When it comes to repeat CT scanning after splenic injury, there are believers and there are non-believers. In my experience, the majority of centers in the US are non-believers. However, there is a new paper in press that attempts to convince us that more should become believers.
I think the biggest lesson to be learned from this paper is that WE SHOULD READ THE ENTIRE PAPER before drawing conclusions. I have said this in the past and I will say it again. In this case, not only did I read the entire paper, but I had to dig deep into the references it cited as well.
Nonoperative management of splenic injuries has a very high success rate if done properly. Some papers claim this can be up to 93%, which parallels my experience. This success rate involves excluding unstable patients (they need to be in the operating room) and planned use of angioembolization in select patients. Over the years we have found that we need to do less and less in the management of solid organ injury patients:
- No bedrest
- No starvation (NPO status)
- No serial blood draws
- No repeat CT scan
- Few limitations on activity after discharge
For an example of a practice guideline that demonstrates that less is more, use the download link at the end of this post.
But back to the question about repeat CT scanning before discharge. Why do we need to do this? The usual reason is that “we want to find delayed pseudoaneurysms.” And why is that important? “It might bleed!”
Really? Let’s look into that through the lens of this new paper by the group at the University of Cincinnati. They performed a retrospective study of their experience with patients who had sustained blunt splenic injury during a recent three-year period. They were interested in how many underwent splenectomy or splenorrhaphy, who had repeat CT imaging, who went to interventional radiology (IR) and when, and which ones were found to have pseudoaneurysms and what was done about it.
Here are the factoids:
- There were 539 patients who met inclusion criteria, with an average ISS of 24
- Of these, 46 died during their hospital stay (none from their splenic injury)
- Focusing on the 248 patients with higher grade injuries (III-V), 125 (50%) underwent emergent or delayed splenectomy. Early vs late operation was not broken out, but this is a startlingly high number!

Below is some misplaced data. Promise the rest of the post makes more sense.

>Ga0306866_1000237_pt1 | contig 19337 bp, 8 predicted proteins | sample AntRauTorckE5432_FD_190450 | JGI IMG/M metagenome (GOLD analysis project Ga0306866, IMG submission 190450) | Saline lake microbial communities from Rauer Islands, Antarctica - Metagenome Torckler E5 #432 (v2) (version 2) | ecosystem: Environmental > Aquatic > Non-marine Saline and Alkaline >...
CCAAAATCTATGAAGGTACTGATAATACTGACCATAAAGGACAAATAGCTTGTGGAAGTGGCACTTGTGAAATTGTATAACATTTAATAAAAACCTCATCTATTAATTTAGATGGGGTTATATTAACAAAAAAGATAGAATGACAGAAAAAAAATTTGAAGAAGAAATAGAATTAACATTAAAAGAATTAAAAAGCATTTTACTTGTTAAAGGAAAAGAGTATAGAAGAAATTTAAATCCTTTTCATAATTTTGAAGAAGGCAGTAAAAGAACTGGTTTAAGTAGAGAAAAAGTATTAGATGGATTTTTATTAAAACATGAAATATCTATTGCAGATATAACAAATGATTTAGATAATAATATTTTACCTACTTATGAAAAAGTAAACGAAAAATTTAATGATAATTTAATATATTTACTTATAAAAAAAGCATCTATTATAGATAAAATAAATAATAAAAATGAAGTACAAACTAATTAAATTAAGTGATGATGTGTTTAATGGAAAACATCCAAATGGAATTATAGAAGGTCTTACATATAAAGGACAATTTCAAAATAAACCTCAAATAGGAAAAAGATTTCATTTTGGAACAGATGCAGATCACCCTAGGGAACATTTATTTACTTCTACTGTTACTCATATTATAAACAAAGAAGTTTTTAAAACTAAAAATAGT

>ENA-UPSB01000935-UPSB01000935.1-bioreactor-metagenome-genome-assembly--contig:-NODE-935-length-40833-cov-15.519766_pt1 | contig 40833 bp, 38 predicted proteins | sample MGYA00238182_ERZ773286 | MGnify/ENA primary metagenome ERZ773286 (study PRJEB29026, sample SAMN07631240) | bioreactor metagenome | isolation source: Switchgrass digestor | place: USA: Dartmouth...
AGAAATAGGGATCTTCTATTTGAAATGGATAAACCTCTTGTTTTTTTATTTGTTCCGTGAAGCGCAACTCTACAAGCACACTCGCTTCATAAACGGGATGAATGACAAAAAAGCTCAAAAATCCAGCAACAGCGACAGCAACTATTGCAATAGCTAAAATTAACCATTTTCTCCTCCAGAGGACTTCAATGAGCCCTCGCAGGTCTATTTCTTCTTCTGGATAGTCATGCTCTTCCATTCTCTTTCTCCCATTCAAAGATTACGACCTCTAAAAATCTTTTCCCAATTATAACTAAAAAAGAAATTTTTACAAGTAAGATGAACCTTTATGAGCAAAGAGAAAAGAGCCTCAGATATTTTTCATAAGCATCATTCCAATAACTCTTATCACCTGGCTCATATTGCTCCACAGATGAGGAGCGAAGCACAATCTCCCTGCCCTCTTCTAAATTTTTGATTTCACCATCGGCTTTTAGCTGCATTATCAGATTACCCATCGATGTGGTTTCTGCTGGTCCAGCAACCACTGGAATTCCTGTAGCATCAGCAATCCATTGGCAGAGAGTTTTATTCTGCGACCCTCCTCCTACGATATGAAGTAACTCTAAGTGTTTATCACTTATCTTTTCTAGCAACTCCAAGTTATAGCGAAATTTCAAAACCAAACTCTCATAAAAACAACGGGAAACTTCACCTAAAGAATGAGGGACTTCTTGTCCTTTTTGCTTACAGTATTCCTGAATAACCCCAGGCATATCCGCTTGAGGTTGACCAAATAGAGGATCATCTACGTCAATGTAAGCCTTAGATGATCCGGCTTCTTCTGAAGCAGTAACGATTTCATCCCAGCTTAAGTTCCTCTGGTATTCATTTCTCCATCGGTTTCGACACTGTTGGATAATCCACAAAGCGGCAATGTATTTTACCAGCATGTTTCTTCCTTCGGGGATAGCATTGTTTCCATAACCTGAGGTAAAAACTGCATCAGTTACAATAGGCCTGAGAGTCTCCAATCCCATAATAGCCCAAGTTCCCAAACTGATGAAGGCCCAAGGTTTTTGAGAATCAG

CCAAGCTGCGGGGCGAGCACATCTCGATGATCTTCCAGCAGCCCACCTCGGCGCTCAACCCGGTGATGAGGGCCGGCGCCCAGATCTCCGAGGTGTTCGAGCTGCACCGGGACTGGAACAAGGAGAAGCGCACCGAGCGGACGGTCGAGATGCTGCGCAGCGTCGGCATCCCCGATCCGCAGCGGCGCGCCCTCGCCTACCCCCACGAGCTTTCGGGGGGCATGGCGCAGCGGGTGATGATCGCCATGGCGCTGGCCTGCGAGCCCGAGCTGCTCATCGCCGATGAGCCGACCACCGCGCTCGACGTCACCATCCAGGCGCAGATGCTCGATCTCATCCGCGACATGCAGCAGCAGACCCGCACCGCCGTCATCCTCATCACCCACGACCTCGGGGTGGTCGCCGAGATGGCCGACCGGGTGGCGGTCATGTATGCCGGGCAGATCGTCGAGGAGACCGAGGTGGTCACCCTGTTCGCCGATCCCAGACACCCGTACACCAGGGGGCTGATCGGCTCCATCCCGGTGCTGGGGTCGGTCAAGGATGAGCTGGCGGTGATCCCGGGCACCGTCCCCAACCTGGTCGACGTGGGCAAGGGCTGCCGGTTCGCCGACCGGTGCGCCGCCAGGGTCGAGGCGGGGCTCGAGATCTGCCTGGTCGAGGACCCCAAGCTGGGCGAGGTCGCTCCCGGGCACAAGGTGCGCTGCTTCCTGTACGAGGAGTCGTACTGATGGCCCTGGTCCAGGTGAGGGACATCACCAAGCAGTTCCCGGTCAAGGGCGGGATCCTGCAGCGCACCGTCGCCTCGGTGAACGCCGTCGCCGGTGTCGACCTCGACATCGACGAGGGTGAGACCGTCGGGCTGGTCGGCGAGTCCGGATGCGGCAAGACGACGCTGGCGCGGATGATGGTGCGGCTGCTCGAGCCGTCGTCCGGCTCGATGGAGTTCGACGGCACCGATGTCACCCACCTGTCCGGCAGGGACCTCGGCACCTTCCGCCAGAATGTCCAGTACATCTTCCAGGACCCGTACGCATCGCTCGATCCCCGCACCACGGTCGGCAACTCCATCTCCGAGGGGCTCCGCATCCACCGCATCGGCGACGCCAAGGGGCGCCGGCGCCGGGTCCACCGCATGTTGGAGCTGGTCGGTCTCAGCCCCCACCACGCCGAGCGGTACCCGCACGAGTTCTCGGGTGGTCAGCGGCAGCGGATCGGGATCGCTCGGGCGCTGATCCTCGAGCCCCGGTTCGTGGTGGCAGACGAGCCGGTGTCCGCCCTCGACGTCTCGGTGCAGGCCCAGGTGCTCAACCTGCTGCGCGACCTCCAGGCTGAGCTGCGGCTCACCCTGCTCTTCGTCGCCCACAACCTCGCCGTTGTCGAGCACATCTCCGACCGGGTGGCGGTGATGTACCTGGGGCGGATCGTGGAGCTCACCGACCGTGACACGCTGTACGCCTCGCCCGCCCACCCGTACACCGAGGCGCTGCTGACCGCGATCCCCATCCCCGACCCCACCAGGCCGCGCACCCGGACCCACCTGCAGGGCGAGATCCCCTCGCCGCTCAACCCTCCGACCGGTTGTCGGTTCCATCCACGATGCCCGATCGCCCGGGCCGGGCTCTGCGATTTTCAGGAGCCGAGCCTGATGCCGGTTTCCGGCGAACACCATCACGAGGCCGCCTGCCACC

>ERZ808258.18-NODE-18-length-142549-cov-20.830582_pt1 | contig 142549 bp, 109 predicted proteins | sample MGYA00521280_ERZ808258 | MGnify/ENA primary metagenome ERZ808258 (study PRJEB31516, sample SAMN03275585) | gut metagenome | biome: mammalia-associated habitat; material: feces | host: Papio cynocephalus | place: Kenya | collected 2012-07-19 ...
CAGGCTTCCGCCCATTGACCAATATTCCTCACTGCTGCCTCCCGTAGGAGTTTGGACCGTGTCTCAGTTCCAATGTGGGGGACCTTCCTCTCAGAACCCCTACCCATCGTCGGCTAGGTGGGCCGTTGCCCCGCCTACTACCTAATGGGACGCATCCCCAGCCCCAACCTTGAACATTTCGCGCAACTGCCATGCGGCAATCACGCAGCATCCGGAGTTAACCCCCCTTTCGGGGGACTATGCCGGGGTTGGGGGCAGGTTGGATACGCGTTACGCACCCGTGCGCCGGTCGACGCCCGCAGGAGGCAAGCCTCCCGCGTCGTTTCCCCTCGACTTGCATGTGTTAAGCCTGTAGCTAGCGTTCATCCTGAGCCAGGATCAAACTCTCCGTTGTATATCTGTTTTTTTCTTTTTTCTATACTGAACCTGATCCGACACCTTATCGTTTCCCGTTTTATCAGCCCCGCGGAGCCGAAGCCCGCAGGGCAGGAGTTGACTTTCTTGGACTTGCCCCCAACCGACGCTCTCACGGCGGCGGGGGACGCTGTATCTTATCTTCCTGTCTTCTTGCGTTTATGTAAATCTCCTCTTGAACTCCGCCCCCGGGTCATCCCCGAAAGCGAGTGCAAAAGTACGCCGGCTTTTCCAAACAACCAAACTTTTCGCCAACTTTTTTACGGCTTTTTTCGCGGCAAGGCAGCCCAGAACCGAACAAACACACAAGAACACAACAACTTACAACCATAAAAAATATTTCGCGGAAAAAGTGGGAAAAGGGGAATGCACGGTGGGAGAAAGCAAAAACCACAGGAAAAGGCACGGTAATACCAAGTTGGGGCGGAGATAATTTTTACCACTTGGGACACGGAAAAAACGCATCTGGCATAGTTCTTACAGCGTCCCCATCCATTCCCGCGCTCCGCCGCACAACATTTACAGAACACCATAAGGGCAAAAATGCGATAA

- Of the higher grade injured patients who kept their spleens, 97% underwent repeat CT around day 5
- Delayed pseudoaneurysms were detected in the following patients:
- Grade III: 10 of 88 patients (11%). Then 8 of those 10 went to IR, and 5 of 10 had splenectomy!
- Grade IV: 7 of 24 (29%). Then 8 of the 7 (error in the paper?) went to IR and 3 of 7 had splenectomy!
- Grade V: 2 of 5 (40%). Both of these patients went to IR and somehow kept their spleens.
The authors conclude that routine followup CT imaging identifies splenic pseudoaneurysms allowing for interventions to minimize delayed complications.
Bottom line: Whoa! There’s a lot going on here. My first observation is that this center does a lot of splenectomies! Of the 539 patients (all comers) who were included in the study, 129 (24%) lost their spleens. If grade I-II injuries are excluded that percent rises to 50%!
Only eight splenectomies were performed after the repeat CT. This would imply that there were either a lot of unstable patients with splenic injury, the institutional indications for this procedure arbitrarily include grade, or there is a lot of variability in the decision to perform it.
I think there are really two questions to answer here.
- Does delayed splenic pseudoaneurysm occur? The answer is yes. There are a few studies (performed by believers) that demonstrate new pseudoaneurysms after repeat CT. I’m convinced.
- Do we care? The real question is, do these pseudoaneurysms cause harm? The fear is that they might explode at some point after patient discharge and cause a major problem.
Papers written by the believers cite a number of old studies and give numbers between 2% and 27% for incidence of delayed hemorrhage. Well, I tracked down all of these papers, including the ones they cited. And it doesn’t add up.
- One paper from a believer institution found no delayed bleeds.
- Several papers were for pediatric patients, whose spleens don’t behave like adult ones. They found one case after discharge in one out of 276 patients across three studies.
- Of 76 adolescents, none encountered delayed bleeds
Many of the papers cited regarding bleeding complications are very old. CT scanners had less resolution, and in many papers, IR was not even a consideration.
So here’s my take. Yes, delayed pseudoaneurysms occur. In children we don’t care. They almost never cause a problem. But in adults, they can and do cause issues and should be embolized shortly after the initial scan.
Once embolized, the ones seen on that initial scan are effectively neutralized and do not need a repeat scan. The small ones that might pop up later may very well be part of the healing process. And they may not even occur if angioembolization is done early. It seems unlikely that anything further is needed.
But remember, clinical judgement trumps all. If your patient starts complaining of new abdominal symptoms while in the hospital or after discharge, get a prompt CT scan to rule out any developing complications.
Sample solid organ injury protocol: click here
Reference: Delayed splenic pseudoaneurysm identification with surveillance imaging. J Trauma Acute Care Surg. 2022 Mar 22. doi: 10.1097/TA.0000000000003615. Epub ahead of print. PMID: 35319540.